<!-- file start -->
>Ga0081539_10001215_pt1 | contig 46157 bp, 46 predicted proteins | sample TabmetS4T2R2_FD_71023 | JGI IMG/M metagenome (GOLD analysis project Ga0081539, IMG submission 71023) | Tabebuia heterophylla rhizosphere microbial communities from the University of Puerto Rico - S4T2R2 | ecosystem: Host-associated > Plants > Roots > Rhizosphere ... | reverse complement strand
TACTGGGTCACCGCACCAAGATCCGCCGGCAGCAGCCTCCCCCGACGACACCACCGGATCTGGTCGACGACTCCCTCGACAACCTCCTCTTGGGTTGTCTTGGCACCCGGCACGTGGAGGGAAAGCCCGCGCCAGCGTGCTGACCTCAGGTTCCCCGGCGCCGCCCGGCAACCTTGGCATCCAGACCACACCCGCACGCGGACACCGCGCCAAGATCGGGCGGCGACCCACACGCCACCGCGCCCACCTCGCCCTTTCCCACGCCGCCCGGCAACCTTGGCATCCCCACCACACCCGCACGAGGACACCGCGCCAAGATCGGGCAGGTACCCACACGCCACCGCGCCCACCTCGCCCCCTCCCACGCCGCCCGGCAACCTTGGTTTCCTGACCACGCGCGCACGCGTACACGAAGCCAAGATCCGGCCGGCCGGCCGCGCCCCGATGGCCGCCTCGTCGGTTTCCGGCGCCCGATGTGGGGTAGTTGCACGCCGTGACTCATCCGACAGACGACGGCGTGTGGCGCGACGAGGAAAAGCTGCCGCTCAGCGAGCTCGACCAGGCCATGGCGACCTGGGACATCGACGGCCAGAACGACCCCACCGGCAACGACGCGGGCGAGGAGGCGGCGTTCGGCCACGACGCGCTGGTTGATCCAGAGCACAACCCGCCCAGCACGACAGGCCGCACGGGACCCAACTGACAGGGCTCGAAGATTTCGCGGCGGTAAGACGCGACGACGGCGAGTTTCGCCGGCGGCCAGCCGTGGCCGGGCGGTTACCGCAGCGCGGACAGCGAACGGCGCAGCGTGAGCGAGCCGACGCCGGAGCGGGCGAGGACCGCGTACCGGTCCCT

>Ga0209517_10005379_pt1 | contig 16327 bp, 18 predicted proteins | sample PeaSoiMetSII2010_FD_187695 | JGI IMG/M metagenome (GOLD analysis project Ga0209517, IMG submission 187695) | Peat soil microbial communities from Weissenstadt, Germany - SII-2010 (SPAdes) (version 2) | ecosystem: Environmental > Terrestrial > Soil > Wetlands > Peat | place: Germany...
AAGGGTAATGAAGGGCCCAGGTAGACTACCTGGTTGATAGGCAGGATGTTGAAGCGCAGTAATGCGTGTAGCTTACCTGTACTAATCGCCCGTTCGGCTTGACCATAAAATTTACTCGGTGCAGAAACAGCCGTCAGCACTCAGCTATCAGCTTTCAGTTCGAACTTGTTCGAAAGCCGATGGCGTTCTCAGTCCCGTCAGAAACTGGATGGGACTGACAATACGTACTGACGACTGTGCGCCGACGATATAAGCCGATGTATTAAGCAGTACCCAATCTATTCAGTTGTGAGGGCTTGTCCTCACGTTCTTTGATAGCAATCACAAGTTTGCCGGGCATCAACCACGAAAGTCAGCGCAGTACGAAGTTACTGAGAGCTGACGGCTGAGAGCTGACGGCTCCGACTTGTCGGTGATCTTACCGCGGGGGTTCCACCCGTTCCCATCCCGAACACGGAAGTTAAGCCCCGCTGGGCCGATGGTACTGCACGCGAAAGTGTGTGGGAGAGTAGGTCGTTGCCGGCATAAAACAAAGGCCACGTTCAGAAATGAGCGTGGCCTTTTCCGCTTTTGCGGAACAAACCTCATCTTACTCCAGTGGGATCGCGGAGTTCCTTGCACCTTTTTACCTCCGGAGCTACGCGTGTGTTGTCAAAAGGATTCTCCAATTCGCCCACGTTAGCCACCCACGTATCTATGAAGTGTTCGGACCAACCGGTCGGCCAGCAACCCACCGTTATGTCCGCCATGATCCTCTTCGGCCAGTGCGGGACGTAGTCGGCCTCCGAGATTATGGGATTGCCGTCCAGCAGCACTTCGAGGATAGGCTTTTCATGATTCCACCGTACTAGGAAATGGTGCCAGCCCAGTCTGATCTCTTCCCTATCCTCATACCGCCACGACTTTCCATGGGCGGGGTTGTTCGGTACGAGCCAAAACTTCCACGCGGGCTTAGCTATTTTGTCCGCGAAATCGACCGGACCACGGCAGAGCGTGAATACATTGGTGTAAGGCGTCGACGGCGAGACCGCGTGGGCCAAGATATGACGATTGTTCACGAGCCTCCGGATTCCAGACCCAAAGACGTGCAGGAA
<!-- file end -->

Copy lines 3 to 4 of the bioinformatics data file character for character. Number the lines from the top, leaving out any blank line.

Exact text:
>Ga0209517_10005379_pt1 | contig 16327 bp, 18 predicted proteins | sample PeaSoiMetSII2010_FD_187695 | JGI IMG/M metagenome (GOLD analysis project Ga0209517, IMG submission 187695) | Peat soil microbial communities from Weissenstadt, Germany - SII-2010 (SPAdes) (version 2) | ecosystem: Environmental > Terrestrial > Soil > Wetlands > Peat | place: Germany...
AAGGGTAATGAAGGGCCCAGGTAGACTACCTGGTTGATAGGCAGGATGTTGAAGCGCAGTAATGCGTGTAGCTTACCTGTACTAATCGCCCGTTCGGCTTGACCATAAAATTTACTCGGTGCAGAAACAGCCGTCAGCACTCAGCTATCAGCTTTCAGTTCGAACTTGTTCGAAAGCCGATGGCGTTCTCAGTCCCGTCAGAAACTGGATGGGACTGACAATACGTACTGACGACTGTGCGCCGACGATATAAGCCGATGTATTAAGCAGTACCCAATCTATTCAGTTGTGAGGGCTTGTCCTCACGTTCTTTGATAGCAATCACAAGTTTGCCGGGCATCAACCACGAAAGTCAGCGCAGTACGAAGTTACTGAGAGCTGACGGCTGAGAGCTGACGGCTCCGACTTGTCGGTGATCTTACCGCGGGGGTTCCACCCGTTCCCATCCCGAACACGGAAGTTAAGCCCCGCTGGGCCGATGGTACTGCACGCGAAAGTGTGTGGGAGAGTAGGTCGTTGCCGGCATAAAACAAAGGCCACGTTCAGAAATGAGCGTGGCCTTTTCCGCTTTTGCGGAACAAACCTCATCTTACTCCAGTGGGATCGCGGAGTTCCTTGCACCTTTTTACCTCCGGAGCTACGCGTGTGTTGTCAAAAGGATTCTCCAATTCGCCCACGTTAGCCACCCACGTATCTATGAAGTGTTCGGACCAACCGGTCGGCCAGCAACCCACCGTTATGTCCGCCATGATCCTCTTCGGCCAGTGCGGGACGTAGTCGGCCTCCGAGATTATGGGATTGCCGTCCAGCAGCACTTCGAGGATAGGCTTTTCATGATTCCACCGTACTAGGAAATGGTGCCAGCCCAGTCTGATCTCTTCCCTATCCTCATACCGCCACGACTTTCCATGGGCGGGGTTGTTCGGTACGAGCCAAAACTTCCACGCGGGCTTAGCTATTTTGTCCGCGAAATCGACCGGACCACGGCAGAGCGTGAATACATTGGTGTAAGGCGTCGACGGCGAGACCGCGTGGGCCAAGATATGACGATTGTTCACGAGCCTCCGGATTCCAGACCCAAAGACGTGCAGGAA